People fall in love fast, and just as fast fall out of love and into the next bed. So finding love is extremely hard under such conditions. And yes Rohini is single. That is probably more my fault than anything else. I don’t go to clubs, so I don’t meet many new people from the lesbian community. I just think the club subculture is indicative of the mess I spoke of- fast “love”, if we even want to abuse the word in that way.

Sure you can go, get inebriated and find someone to sleep with for the night (or if you’re really lucky, the weekend), but is that really fulfilling? Not for me. As a result most evenings I am home, cooking dinner, interacting with a few people I know who are on Facebook, reading a book, writing or watching a good film alone or with my roomie if she is around. That isn’t to say I don’t crave that sort of lasting and loving commitment. I crave it so badly that at times I physically feel it.

I really believe I experienced intense love recently. In the end she is forced by culture and circumstance to remain hidden, so I was forced to let her go. Even now I have to question sometimes if what I crave is real. Maybe someday I’ll know the answer.

Run us through a typical day with Rohini Soni

Boring really. I usually get up at 04:30 am, shower and do japa. I try to be very attentive to my spiritual practices each morning. My faith means so much to me and has been a comfort in very difficult times. So I never lose sight of that.

Then I grab some fruit and out the door to work. Work is paperwork, phone calls, travel, meetings and arrangements. My evenings I’ve already accounted. On Saturday’s I take yoga. See? Boring. Not exactly the type of life you’d find used as a script for “The L Word”.

Recently Justin Bieber stated that being a homosexual is a ‘choice’ how much do you agree or disagree with this statement.

Justin Bieber is an idiot little boy who would be better off mowing lawns in the comfy cozy conservative suburbs of Glenn Beck, and treating his acne rather than speaking on topics he’s so woefully ignorant of. I didn’t “choose” to be a lesbian.

No gay man, lesbian or transgendered person chooses to be who they are. Who in the hell would choose to be someone that a large segment of society ridicules and hates or objectifies in various forms? No one chooses to live with family hating them, misunderstanding them, losing friends, etc. simply for a shag or some misguided social statement!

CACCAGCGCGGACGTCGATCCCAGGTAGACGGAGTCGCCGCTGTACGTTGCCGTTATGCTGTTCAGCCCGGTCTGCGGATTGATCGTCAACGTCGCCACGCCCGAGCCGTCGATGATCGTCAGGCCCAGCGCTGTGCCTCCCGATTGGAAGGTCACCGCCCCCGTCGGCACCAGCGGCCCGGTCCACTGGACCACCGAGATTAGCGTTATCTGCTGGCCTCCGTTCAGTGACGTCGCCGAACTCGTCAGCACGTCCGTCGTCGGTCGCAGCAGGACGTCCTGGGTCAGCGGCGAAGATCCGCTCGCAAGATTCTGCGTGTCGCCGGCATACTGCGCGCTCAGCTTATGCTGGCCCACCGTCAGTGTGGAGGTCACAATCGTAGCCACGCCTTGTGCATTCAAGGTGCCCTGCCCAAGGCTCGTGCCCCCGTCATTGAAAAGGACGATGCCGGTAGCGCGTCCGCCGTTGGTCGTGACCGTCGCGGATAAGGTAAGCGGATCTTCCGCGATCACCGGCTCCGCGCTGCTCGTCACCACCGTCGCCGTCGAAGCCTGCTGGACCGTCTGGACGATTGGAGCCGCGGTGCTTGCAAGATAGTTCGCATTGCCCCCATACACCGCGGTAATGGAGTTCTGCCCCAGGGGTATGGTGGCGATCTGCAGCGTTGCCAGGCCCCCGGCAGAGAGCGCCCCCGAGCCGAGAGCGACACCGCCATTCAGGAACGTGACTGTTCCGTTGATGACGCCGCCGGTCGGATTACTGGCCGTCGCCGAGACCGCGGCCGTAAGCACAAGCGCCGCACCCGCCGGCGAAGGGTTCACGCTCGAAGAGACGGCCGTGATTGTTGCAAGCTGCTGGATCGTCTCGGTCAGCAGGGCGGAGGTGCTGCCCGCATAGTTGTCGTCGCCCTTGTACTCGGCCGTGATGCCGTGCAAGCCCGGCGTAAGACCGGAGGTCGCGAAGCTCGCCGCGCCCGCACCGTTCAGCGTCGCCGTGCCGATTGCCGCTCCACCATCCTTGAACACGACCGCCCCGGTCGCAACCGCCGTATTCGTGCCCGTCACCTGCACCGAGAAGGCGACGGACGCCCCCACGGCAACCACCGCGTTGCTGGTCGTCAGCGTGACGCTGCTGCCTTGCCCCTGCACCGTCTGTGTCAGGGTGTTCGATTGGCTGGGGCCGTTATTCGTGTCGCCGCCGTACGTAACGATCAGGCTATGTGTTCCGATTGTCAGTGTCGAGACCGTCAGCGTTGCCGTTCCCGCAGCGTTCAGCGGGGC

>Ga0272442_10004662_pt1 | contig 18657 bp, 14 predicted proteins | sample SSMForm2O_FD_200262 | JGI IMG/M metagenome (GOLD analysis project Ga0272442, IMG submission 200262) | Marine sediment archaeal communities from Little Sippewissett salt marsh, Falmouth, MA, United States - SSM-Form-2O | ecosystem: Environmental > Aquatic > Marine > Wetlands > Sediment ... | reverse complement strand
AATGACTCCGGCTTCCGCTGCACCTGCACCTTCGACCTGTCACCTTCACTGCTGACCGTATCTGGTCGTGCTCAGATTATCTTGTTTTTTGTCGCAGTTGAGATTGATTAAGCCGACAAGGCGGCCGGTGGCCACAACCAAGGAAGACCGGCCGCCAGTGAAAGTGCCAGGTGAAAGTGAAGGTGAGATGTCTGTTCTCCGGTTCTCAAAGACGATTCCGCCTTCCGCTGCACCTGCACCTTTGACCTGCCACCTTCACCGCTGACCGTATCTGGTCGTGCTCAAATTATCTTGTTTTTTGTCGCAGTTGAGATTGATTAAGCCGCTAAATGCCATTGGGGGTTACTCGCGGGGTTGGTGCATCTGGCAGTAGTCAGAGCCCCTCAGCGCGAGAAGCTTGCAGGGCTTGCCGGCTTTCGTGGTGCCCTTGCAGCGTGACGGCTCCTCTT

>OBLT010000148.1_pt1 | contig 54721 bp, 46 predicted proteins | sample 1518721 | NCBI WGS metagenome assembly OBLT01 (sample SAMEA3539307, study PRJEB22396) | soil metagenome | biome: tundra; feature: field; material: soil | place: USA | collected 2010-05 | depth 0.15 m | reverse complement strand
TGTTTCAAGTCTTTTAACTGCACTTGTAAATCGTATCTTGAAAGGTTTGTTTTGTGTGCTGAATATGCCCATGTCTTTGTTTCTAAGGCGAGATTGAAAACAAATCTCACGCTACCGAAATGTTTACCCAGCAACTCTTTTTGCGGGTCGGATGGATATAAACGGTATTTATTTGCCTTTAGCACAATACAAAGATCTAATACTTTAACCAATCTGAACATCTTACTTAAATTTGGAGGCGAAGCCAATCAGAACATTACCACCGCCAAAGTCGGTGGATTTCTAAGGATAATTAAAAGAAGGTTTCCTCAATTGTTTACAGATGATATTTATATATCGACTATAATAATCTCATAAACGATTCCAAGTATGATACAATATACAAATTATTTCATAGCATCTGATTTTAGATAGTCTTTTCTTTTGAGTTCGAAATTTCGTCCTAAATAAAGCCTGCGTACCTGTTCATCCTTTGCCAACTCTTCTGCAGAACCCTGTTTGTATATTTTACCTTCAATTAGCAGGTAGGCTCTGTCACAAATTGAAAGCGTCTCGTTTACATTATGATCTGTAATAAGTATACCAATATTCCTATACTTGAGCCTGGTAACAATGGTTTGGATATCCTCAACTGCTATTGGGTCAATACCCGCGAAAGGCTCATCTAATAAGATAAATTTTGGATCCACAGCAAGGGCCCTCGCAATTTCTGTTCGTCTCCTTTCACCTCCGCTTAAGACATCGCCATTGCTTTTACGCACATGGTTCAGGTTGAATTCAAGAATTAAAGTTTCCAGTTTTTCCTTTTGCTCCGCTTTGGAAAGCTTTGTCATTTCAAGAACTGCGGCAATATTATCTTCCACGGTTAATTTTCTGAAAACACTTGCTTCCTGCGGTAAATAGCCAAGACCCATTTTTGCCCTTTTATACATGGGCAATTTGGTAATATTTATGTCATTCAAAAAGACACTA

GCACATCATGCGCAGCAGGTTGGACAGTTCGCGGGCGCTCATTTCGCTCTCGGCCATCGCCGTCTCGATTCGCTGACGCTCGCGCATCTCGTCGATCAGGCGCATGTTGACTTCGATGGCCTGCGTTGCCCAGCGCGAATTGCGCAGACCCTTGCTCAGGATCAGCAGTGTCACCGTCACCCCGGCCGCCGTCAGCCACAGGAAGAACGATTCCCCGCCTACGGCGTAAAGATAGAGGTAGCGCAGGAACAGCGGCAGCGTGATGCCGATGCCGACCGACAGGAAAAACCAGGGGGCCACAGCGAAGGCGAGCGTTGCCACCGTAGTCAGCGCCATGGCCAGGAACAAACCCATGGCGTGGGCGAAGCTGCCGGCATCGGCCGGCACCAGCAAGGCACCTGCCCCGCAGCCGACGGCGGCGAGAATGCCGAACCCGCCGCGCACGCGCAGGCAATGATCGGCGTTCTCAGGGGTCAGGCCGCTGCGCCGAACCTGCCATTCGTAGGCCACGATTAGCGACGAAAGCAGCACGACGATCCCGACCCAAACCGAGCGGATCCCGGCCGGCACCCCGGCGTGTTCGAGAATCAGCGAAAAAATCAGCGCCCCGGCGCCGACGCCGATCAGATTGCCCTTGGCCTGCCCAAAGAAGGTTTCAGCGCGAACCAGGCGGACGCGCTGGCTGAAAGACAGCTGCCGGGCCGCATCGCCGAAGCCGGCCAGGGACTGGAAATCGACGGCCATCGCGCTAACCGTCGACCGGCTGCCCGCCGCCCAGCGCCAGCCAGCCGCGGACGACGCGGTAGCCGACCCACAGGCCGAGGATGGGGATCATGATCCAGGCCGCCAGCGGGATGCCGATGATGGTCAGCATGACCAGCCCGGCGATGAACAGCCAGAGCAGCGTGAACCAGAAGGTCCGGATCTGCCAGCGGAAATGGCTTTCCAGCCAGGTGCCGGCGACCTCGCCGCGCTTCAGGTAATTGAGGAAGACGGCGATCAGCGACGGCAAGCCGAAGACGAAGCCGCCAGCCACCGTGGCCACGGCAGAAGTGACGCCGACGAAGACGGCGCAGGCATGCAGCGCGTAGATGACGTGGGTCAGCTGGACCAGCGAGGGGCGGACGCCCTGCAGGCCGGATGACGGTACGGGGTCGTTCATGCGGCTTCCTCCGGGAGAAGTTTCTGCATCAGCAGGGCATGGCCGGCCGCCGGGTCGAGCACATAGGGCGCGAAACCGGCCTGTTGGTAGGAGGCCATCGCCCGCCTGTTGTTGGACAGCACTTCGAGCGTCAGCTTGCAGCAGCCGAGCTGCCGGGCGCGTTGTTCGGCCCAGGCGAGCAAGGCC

To reduce the issues gays and lesbians face to one of “choice” is utterly stupid! Comments like that really piss me off!

Who would you say are the people inspire you? These could be people in just your day to day life or anyone in the media that has had an impact in your life.

One of my biggest inspirations is my friend Sabina England. She is a fantastic desi artist, writer and playwright who pushes the absolute limits of convention and in my opinion has expanded the boundaries of what women can say and do in media.

I’m not overstating what I feel when I say I believe she is the perfect woman; strong, intelligent, artistic, enterprising, with a rapier wit, and a keen eye for seeing through the world’s trappings to the real essence of life, while at the same time being an embodiment of the most sensitive qualities associated with femininity. I would say she is an iconoclast, but that shallow word doesn’t do her justice. She makes an iconoclast look like a pathetic conformist. I am intimidated by her and adore her all at once.

I’m also inspired by such people as Anuradha Koirala (http://www.maitinepal.org) who tirelessly and selflessly works to rescue girls and women from the sex slave trade throughout India and Nepal. She has been threatened and beaten, but never gives up. She is just an amazing person, and if I could be one tenth of a percent as courageous as her I would be happy.

What does the future have in store for Ms Soni?

Suffocating mediocrity? Unlimited success? Who knows? Whatever it is I’ll likely be dissatisfied with it either way.

Are there any books or music that you would like to share with us that describes the way you are feeling right now?

Books I recommend are “Ruby”, by Rosa Guy, “Annie on My Mind”, by Nancy Garden is a classic. I also like the work of Sarah Waters.

Music that reflects me is a hard one, since my moods change and fluctuates like the shifting winds. I enjoy everything from Mozart, to Grime, to Punk. Right now the artists I enjoy the most are Ms. Dynamite and Miss Pooja.

As for music that reflects what I’m feeling about my life right now, I would have to say Sade’s “Somebody Already Broke My Heart”. Her music always speaks to me:

“You came along when I needed a saviour.

Someone to pull me through somehow.

I’ve been torn apart so many times

I’ve been hurt so many times before

So I’m counting on you now….”

I would like to thanks Rohini for so many thought provoking words, for her time and for sharing her experiences with us.

It can be extremely painful to speak out about so many heart breaking experiences yet I hope that someone, somewhere will speak out against their abusers after reading this. If you would like to speak about anything in confidence do feel free to email me at priyamuljiblog@hotmail.co.uk

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11 thoughts on “Women of substance month begins with Rohini Soni

  1. wonderful interview. I am very privileged and lucky to call Rohini my friend. She is an example to Desi lesbians to never apologize for your sexuality, be proud of who/what you are, and work hard to promote LGBTQ diversity and acceptance in the Desi community.

  2. What can I say a true woman who has achieved alot through a struggling time. Indian culture is wonderful but can be cruel when sometimes when you don’t along the culture grain. I hope modern India can embrace change which can only be done through learning and acceptance from individuals…!!!!!

    1. We must pray that peoples views change, we can’t make people change their views no matter what their orientation but we must be open to embrace people who aren’t the same as everyone else in the world… it is a priviledge to know such people

  3. WOW….One more time i am speechless and amazed by her. She is an amazingly brave woman her pen is her sword and power…………I am proud and touched by her interview. She is an very strong woman.

    Sabina